Given my grammatical definition of the word "atonal", which I don’t intend to change for whatever reasons, as I cannot come into terms with it meaning something else than it says to me in its ordinary everyday Greek usage, and defined as the absence of tonal centre rather than its correct definition which should be the absence of tones i.e. The absence of major seconds, I will wait to see a musical example provided by any participant (score necessary), in which the absence of tones rather than the absence of tonal centres is evident.
If such a score is not provided the word "atonal" has no meaning for me and also this conversation is philosophically irrelevant and at best only an abuse of linguistic terms.
I am sorry if again I sound dogmatic. I understand and I appreciate all help and suggestions given so far, for the usage of the word meaning something else than it should mean, and I do agree with them, but I'm getting old and more conservative perhaps, as far as terminology is concerned, so it is maybe an effort on my part, to rehabilitate terms already beyond rehabilitation in reality as in the following short example.
"Atonal" in its usage is as meaningless to me as another well-known and well abused Greek musical definition.
Just think about it: Thesis and Arsis. (try to get a few real life Greek musicians jamming with any other nation and you'll get my point , either the Greeks, or the others will sound off beat and that is because of how we understand the ordinary language we use. :-) )
Thesis and Arsis, (from the verbs tithimi and Aro), two Greek terms in every-day use which in current day Greek musical parlance (not changed since the time of Pythagoras) mean the exact opposite of what they mean in current day English musical parlance.
Why on earth should I accept the (wrong) English meaning, knowing that in my mother tongue yes is yes and no is no? (That's a preoccupation of the current Greek prime minister, but not of mine, as an ordinary musician).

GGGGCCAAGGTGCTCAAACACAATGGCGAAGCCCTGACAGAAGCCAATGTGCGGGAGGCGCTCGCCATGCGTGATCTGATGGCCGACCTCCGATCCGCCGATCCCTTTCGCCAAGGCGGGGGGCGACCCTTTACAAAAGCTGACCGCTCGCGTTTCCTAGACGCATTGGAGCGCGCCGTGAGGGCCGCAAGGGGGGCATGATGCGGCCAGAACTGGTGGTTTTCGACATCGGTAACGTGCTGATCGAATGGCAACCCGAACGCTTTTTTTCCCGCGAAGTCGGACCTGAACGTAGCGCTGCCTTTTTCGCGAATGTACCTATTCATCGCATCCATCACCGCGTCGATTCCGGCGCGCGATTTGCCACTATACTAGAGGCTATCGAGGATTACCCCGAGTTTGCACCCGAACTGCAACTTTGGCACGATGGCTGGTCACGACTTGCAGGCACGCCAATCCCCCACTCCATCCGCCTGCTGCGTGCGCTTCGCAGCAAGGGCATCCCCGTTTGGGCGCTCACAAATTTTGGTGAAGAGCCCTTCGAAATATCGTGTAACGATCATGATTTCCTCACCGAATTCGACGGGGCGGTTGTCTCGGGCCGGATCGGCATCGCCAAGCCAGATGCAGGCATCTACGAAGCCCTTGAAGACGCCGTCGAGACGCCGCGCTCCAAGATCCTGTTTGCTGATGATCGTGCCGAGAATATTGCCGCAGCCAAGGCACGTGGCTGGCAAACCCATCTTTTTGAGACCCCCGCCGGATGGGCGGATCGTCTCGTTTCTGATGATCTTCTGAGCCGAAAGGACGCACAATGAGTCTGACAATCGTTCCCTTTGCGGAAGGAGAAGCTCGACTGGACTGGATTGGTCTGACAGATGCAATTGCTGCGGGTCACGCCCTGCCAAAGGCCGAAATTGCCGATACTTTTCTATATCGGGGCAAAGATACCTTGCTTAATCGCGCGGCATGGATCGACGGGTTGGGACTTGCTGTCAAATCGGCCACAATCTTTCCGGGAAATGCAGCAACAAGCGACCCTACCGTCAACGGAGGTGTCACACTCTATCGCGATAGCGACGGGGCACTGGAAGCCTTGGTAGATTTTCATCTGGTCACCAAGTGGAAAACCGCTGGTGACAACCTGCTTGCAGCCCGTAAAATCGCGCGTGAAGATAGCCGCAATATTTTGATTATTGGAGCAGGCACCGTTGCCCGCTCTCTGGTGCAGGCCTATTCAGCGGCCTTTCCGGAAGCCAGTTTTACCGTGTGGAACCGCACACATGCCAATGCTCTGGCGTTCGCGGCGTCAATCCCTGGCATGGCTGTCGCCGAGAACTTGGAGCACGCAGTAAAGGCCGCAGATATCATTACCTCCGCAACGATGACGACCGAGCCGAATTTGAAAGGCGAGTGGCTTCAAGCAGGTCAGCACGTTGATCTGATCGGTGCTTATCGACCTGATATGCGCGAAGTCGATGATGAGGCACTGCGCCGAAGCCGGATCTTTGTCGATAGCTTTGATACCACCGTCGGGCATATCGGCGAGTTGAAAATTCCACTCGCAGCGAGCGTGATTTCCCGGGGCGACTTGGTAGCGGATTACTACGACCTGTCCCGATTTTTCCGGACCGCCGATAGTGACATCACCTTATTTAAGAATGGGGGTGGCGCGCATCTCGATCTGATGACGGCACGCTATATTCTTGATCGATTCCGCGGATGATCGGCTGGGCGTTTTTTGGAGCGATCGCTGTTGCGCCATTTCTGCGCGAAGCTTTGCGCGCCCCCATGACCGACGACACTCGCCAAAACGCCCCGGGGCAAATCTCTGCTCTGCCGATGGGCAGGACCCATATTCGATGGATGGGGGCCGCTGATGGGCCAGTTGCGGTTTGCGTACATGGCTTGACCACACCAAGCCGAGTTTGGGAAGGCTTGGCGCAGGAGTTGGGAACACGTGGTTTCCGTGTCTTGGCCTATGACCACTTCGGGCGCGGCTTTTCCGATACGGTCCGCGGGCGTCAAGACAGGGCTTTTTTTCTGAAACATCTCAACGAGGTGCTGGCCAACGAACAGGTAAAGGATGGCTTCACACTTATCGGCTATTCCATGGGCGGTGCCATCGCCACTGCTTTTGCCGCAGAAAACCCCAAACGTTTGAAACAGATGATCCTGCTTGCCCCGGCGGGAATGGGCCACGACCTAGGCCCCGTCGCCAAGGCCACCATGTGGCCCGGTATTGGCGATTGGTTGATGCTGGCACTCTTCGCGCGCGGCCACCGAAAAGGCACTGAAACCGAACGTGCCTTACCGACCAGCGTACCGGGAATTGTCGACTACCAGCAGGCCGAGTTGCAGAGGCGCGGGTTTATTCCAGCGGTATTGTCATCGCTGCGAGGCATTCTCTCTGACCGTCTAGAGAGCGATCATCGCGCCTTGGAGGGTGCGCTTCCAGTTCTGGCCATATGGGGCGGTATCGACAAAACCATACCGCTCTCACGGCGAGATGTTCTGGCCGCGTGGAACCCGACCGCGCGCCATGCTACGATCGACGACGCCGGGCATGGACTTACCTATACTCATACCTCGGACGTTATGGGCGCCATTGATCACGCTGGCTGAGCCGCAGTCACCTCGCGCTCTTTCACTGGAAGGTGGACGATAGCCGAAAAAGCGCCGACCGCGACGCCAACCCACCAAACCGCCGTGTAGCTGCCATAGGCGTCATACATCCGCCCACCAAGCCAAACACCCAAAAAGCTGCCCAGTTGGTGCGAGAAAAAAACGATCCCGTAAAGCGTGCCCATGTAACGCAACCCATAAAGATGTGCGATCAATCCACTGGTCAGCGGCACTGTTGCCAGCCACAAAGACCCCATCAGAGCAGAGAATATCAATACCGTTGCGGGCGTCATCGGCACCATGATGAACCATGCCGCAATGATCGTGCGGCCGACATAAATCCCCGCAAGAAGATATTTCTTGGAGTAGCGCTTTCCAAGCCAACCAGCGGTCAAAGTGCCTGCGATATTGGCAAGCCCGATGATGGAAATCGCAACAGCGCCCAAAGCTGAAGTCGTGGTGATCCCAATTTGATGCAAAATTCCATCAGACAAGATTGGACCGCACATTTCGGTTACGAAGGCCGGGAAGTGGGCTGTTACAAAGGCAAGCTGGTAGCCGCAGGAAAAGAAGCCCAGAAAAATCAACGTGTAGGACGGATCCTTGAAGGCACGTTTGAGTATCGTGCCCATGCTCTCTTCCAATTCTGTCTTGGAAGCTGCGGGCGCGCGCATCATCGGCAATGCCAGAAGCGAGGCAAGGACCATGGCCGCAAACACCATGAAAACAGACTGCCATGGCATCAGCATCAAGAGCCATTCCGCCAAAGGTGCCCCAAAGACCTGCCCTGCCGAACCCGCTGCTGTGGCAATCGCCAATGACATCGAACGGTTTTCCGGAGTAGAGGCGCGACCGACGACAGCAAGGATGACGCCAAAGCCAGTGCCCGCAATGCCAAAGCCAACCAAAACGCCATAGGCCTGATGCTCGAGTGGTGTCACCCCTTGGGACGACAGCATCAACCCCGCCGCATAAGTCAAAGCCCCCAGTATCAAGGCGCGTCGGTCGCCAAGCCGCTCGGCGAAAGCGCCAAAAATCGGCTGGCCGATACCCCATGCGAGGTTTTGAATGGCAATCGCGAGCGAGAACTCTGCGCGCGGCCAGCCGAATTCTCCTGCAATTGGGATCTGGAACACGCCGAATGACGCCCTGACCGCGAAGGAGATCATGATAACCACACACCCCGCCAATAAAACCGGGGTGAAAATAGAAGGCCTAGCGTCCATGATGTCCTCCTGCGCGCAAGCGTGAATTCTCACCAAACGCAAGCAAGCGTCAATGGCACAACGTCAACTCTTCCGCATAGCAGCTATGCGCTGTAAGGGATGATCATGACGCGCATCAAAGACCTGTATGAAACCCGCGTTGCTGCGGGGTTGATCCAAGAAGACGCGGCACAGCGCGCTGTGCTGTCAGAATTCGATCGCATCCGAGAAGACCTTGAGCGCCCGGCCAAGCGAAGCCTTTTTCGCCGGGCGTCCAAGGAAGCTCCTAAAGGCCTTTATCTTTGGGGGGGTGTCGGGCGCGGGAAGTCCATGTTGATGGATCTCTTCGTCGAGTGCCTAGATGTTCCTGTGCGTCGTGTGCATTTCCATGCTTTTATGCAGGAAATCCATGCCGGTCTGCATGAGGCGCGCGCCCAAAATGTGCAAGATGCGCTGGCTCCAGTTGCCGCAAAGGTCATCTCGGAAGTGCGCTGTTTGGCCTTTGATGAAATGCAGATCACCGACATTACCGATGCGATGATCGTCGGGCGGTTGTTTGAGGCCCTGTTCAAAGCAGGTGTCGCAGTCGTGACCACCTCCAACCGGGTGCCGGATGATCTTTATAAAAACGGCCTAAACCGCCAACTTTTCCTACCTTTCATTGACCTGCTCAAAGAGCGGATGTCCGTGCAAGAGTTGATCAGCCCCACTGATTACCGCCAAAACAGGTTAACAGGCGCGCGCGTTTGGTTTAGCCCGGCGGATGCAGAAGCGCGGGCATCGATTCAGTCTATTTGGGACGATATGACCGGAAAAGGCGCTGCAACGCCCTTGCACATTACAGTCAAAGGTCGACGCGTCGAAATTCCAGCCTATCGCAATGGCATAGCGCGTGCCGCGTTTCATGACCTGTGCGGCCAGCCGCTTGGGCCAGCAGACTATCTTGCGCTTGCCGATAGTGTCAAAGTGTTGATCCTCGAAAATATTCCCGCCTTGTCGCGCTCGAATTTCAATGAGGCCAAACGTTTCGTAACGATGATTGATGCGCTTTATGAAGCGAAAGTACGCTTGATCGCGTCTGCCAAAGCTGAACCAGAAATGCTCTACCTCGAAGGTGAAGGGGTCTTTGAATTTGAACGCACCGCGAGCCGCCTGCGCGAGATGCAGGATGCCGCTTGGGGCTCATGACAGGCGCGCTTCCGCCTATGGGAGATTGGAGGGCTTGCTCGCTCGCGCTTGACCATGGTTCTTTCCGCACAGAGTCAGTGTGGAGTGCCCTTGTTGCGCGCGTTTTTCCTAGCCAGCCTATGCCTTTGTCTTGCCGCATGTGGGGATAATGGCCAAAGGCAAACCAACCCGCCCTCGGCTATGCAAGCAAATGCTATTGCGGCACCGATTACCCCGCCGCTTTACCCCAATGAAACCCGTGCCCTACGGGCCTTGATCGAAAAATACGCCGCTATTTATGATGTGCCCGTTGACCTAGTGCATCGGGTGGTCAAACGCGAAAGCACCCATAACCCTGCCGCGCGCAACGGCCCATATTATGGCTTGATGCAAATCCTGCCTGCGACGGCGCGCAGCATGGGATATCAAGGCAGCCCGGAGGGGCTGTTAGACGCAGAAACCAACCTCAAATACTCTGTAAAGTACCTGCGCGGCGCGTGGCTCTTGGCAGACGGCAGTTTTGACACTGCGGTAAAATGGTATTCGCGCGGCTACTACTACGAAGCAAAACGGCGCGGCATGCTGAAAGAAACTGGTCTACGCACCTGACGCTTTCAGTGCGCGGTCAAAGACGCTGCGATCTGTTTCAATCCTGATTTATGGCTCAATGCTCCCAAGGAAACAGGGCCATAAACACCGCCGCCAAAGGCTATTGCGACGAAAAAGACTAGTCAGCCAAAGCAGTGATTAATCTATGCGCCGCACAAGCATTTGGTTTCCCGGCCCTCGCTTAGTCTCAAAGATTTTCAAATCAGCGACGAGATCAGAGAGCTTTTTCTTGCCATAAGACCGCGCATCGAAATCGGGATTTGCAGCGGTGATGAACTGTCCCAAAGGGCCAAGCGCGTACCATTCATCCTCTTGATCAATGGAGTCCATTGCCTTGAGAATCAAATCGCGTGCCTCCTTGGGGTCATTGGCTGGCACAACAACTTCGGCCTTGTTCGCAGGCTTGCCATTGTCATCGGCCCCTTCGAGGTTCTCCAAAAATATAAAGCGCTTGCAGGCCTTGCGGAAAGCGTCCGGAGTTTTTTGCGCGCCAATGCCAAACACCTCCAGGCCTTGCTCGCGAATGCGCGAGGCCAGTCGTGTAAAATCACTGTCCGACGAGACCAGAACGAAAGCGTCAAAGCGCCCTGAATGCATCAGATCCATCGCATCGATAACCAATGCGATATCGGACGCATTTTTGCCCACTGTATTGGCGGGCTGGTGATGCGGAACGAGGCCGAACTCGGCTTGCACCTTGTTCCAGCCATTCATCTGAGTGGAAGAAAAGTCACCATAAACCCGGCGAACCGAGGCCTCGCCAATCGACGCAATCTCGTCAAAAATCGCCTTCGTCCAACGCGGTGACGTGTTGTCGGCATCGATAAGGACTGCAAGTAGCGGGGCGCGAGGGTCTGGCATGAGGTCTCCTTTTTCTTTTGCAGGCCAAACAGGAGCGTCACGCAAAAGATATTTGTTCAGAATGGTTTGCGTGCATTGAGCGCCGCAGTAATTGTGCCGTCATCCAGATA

Thesis means position, means strong, means putting the foot down and emphasizing the strong beat in a 2/4 measure.
Arsis means its opposite, lifting the foot, freeing the flow of music (in the same 2/4 measure).
Apart from music, these are philosophical terms that have similar meanings in many fields of life.
Yet, being also an English speaker, I observe that this language has borrowed a Greek term, and in music has turned it up side down, though it has tried to maintain its original meaning in other applications of language, like in a usual university PHD thesis (in academic parlance) which still maintains the taking of position, the positive rather than the negative, the affirmation, rather than the continuation or conclusion.
In this sense, I must admit, I have no confidence whatsoever in the English language. It is a medieval Latin wrong translation of original Greek terminology.
I am still an observer of conceptual mistakes (including all idealistic philosophy from Parmenides and Plato to now a days).
Do you seriously ask me to accept the term "atonal" (outside my previous definition) as worthy of conversation and philosophical discourse?
Socrates, it doesn’t seem to me this would be an enjoyable project for you. While I am certainly willing to work around peoples’ schedules, we do need active participants, not passive ones. Also, as I’ve stated above, the members of the group will come up with their own definition, which means a definition all can agree on, and I don’t see in your various points much if any room for viewpoints which differ from yours to enter into the conversation. Given all that I must decline your offer, though I thank you for it -